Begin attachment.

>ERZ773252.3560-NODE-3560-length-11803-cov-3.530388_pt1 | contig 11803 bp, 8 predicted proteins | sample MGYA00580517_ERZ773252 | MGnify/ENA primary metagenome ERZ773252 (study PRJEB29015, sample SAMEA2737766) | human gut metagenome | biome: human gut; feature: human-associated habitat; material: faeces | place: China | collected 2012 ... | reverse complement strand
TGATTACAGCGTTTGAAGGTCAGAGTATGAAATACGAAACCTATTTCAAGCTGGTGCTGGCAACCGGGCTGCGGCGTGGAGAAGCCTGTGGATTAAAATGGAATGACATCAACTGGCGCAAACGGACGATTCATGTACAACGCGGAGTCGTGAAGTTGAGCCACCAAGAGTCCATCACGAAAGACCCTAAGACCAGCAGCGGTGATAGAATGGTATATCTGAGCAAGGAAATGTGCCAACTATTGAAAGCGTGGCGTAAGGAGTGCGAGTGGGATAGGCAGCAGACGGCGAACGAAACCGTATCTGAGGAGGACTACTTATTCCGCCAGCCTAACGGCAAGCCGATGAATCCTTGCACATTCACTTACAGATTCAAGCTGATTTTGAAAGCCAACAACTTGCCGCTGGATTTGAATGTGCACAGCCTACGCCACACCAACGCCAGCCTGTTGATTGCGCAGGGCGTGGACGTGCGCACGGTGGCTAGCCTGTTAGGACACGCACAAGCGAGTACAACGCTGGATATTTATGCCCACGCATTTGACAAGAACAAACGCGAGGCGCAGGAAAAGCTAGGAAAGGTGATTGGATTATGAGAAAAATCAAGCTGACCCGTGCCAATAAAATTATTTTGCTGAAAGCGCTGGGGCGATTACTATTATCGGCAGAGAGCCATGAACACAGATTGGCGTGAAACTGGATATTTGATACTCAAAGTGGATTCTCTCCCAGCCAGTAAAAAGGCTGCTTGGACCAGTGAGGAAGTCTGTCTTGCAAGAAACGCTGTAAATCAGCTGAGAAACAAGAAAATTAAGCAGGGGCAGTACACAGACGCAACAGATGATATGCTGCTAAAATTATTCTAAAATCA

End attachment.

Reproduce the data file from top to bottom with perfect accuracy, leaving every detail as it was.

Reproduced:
>ERZ773252.3560-NODE-3560-length-11803-cov-3.530388_pt1 | contig 11803 bp, 8 predicted proteins | sample MGYA00580517_ERZ773252 | MGnify/ENA primary metagenome ERZ773252 (study PRJEB29015, sample SAMEA2737766) | human gut metagenome | biome: human gut; feature: human-associated habitat; material: faeces | place: China | collected 2012 ... | reverse complement strand
TGATTACAGCGTTTGAAGGTCAGAGTATGAAATACGAAACCTATTTCAAGCTGGTGCTGGCAACCGGGCTGCGGCGTGGAGAAGCCTGTGGATTAAAATGGAATGACATCAACTGGCGCAAACGGACGATTCATGTACAACGCGGAGTCGTGAAGTTGAGCCACCAAGAGTCCATCACGAAAGACCCTAAGACCAGCAGCGGTGATAGAATGGTATATCTGAGCAAGGAAATGTGCCAACTATTGAAAGCGTGGCGTAAGGAGTGCGAGTGGGATAGGCAGCAGACGGCGAACGAAACCGTATCTGAGGAGGACTACTTATTCCGCCAGCCTAACGGCAAGCCGATGAATCCTTGCACATTCACTTACAGATTCAAGCTGATTTTGAAAGCCAACAACTTGCCGCTGGATTTGAATGTGCACAGCCTACGCCACACCAACGCCAGCCTGTTGATTGCGCAGGGCGTGGACGTGCGCACGGTGGCTAGCCTGTTAGGACACGCACAAGCGAGTACAACGCTGGATATTTATGCCCACGCATTTGACAAGAACAAACGCGAGGCGCAGGAAAAGCTAGGAAAGGTGATTGGATTATGAGAAAAATCAAGCTGACCCGTGCCAATAAAATTATTTTGCTGAAAGCGCTGGGGCGATTACTATTATCGGCAGAGAGCCATGAACACAGATTGGCGTGAAACTGGATATTTGATACTCAAAGTGGATTCTCTCCCAGCCAGTAAAAAGGCTGCTTGGACCAGTGAGGAAGTCTGTCTTGCAAGAAACGCTGTAAATCAGCTGAGAAACAAGAAAATTAAGCAGGGGCAGTACACAGACGCAACAGATGATATGCTGCTAAAATTATTCTAAAATCA